Protecting Yourself From Heat Stroke

Heat stress is a potentially dangerous condition that occurs when your body overheats. Older adults are more susceptible to heat stress than younger people due to the inability of an aging body to optimally adjust to sudden changes in temperature. Additionally, a number of medical conditions and medications can impair the body’s ability to respond to heat and regulate its temperature.

Heat Stroke

Heat stroke is a very serious form of heat stress that occurs when the body is subjected to heat but is unable to control its temperature. As a result, body temperature rises quickly and can reach 106 degrees Fahrenheit or higher within 15 minutes. Heat stroke is a major medical emergency. If not treated right away, it can result in death or disability.

Signs and Symptoms of Heat Stroke

Signs and symptoms of heat stroke include a body temperature above 103 degrees Fahrenheit; dry, hot, and red skin; a strong, rapid pulse; dizziness; a throbbing headache; and nausea. If you or someone you love exhibits these symptoms, call 911 immediately. While you’re waiting for medical personnel to arrive, move to a cool place and do what you can to cool down, including taking a cool shower or sponge bath or wrapping up in a cold, wet sheet. Take small, frequent sips of cold–but not icy cold–water.

Prevent Heat Stroke

The best way to avoid heat stroke is to stay indoors during the hottest part of the day. If you need to be outdoors, wear lightweight clothing and seek out shade. Stay well-hydrated with non-alcoholic beverages, and don’t overexert yourself. If you’re feeling even slightly overheated, head indoors to cool off. A cool shower or sponge bath can help you cool down quickly.
Taking good care of yourself and staying mindful of how you feel in hot weather can help prevent both mild and severe forms of heat stress, and remaining mindful of how you’re feeling can help you recognize early signs of heat stroke before it takes its toll.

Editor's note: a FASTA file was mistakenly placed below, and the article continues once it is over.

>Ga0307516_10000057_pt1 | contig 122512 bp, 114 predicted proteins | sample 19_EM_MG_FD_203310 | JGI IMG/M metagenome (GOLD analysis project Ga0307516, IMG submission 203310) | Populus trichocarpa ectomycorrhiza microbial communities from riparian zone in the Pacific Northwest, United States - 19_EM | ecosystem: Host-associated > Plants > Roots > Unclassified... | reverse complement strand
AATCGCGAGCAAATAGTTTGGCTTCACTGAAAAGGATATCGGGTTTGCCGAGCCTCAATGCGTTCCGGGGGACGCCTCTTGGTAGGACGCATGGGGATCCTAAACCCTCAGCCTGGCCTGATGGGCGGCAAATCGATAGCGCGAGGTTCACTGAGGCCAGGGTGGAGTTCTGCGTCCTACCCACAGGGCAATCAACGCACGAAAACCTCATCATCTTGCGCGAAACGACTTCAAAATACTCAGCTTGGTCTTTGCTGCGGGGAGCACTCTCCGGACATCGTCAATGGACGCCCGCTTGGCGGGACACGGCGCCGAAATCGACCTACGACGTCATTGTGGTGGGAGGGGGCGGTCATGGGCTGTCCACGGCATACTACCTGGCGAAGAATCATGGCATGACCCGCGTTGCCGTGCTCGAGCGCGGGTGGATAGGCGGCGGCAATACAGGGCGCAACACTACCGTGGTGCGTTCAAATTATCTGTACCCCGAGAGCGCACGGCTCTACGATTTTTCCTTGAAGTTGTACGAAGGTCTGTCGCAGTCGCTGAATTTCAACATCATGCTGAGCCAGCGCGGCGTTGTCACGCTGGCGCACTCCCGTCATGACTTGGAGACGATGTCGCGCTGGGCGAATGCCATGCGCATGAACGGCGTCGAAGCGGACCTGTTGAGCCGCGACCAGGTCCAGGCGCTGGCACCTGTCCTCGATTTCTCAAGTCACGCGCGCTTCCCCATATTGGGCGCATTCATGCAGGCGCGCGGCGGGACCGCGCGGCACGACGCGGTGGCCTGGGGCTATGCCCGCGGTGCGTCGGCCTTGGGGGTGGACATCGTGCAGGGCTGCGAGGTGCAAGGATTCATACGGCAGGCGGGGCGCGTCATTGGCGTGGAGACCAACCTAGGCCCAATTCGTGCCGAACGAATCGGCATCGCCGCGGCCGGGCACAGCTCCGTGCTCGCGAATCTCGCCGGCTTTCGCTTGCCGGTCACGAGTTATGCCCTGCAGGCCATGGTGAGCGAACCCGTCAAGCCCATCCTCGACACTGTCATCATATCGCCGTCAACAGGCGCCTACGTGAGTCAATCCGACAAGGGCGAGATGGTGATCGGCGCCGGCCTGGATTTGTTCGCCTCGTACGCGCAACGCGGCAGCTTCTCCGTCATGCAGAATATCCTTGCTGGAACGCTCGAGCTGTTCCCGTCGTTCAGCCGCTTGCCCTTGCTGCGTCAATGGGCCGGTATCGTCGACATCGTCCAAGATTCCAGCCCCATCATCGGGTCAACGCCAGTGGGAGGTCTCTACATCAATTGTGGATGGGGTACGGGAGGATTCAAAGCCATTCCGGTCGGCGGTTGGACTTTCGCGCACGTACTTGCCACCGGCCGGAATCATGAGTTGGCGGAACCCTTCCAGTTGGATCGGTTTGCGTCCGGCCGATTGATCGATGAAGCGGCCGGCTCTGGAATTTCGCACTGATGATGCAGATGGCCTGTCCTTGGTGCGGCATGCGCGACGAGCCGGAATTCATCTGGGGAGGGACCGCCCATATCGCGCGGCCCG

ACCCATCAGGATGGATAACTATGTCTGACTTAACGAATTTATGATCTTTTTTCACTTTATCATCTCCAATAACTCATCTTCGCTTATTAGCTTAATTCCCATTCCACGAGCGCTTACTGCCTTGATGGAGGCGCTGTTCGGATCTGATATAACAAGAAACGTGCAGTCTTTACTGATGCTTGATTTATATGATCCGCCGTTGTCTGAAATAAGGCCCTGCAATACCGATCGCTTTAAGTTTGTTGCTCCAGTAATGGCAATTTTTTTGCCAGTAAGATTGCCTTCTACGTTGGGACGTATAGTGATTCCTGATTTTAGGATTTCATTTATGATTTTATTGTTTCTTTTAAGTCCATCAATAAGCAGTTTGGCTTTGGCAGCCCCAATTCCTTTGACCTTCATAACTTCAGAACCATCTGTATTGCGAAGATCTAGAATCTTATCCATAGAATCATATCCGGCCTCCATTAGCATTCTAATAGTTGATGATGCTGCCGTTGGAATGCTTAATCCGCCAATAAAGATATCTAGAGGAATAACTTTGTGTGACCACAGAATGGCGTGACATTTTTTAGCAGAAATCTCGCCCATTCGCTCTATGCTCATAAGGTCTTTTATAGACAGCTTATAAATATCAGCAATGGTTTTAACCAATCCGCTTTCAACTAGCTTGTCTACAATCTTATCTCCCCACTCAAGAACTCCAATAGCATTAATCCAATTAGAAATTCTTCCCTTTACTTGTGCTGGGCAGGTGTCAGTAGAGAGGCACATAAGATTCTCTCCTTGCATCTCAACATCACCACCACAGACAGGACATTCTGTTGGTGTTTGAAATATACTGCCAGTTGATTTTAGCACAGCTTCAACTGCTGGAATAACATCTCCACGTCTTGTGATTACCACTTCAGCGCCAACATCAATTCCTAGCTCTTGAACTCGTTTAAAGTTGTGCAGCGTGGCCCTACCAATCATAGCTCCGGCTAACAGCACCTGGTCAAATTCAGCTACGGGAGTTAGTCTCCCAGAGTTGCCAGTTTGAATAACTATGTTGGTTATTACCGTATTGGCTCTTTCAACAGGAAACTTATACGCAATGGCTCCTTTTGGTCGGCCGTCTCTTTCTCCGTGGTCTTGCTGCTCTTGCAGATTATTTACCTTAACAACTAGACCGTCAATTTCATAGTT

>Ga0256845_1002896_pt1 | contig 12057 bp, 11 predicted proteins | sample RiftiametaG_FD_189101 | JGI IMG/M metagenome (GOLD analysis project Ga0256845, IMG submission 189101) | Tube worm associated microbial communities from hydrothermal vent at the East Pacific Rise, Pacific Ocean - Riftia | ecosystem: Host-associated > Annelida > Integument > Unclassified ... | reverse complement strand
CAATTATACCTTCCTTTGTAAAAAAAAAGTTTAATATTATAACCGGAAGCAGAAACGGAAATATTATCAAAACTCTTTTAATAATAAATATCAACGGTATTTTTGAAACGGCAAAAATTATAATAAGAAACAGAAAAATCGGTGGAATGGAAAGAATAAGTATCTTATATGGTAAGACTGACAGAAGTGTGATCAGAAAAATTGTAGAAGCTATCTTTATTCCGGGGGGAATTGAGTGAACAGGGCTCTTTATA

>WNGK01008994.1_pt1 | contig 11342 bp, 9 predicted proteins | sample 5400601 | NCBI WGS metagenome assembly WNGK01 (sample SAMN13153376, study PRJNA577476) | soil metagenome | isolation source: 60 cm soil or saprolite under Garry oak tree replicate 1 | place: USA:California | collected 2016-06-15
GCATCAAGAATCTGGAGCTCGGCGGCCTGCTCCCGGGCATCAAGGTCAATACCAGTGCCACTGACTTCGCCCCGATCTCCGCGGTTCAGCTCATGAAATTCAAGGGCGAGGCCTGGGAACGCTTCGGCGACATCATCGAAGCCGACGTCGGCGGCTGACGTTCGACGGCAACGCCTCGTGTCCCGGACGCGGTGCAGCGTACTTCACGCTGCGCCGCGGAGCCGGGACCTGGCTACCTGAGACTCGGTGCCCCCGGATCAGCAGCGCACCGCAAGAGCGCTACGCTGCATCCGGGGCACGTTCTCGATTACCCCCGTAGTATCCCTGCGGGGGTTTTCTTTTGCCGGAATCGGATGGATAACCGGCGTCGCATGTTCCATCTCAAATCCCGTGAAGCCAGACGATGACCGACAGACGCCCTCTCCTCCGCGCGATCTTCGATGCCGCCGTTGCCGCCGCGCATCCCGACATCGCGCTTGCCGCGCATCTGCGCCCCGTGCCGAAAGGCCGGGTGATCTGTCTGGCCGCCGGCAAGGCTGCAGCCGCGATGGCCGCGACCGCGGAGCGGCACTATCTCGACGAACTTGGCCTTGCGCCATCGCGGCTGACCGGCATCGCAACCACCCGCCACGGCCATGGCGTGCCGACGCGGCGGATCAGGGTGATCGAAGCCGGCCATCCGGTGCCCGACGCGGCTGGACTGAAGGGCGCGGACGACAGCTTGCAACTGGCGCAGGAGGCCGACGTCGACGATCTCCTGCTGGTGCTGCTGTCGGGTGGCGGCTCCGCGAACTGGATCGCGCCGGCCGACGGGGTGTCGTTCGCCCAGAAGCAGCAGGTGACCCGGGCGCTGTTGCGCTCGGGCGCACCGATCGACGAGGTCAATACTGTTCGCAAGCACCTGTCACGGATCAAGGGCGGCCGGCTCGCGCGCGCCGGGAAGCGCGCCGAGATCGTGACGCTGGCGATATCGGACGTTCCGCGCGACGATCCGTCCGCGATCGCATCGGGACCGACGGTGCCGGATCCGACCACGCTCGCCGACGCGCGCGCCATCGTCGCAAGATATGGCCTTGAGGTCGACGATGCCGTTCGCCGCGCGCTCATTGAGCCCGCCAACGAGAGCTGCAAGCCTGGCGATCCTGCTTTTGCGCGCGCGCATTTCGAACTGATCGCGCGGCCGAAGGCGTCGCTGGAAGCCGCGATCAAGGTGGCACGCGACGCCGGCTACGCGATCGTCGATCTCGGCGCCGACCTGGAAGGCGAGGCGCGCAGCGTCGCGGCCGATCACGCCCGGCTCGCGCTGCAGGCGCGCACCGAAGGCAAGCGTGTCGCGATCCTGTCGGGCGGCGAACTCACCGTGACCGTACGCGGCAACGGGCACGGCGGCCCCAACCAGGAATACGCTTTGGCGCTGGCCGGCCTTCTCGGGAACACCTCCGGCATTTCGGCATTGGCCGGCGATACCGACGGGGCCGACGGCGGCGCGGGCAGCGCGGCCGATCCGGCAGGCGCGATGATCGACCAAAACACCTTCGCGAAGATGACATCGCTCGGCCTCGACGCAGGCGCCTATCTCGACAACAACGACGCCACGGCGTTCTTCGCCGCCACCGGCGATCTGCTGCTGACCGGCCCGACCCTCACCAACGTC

The Power of Pen Pals

Saucon Valley Manor resident Clayton Fritz was recently featured in an article in the Allentown Morning Call.  He is passionate about the dwindling art of written correspondence.  Through his ongoing efforts, Mr. Fritz has maintained Pen Pal relationships with hundreds of people around the country.  To read more, please click here.

Putting His Stamp On The World

The Dangers of Dehydration for Seniors and How to Prevent It

Dehydration occurs when the body loses more fluids than it takes in. Initially, dehydration can lead to headaches, constipation, and lethargy. Prolonged or severe dehydration can cause serious health problems and can even lead to death. Staying adequately hydrated, especially in hot weather, is absolutely essential for seniors.
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Sun Safety For Seniors

Enjoying spring or summer weather lifts the spirits and gets seniors outside and moving around, which is good for body and soul. But sun safety is extremely important, particularly for older adults, who are more susceptible to the harmful and cancer-causing effects of the sun.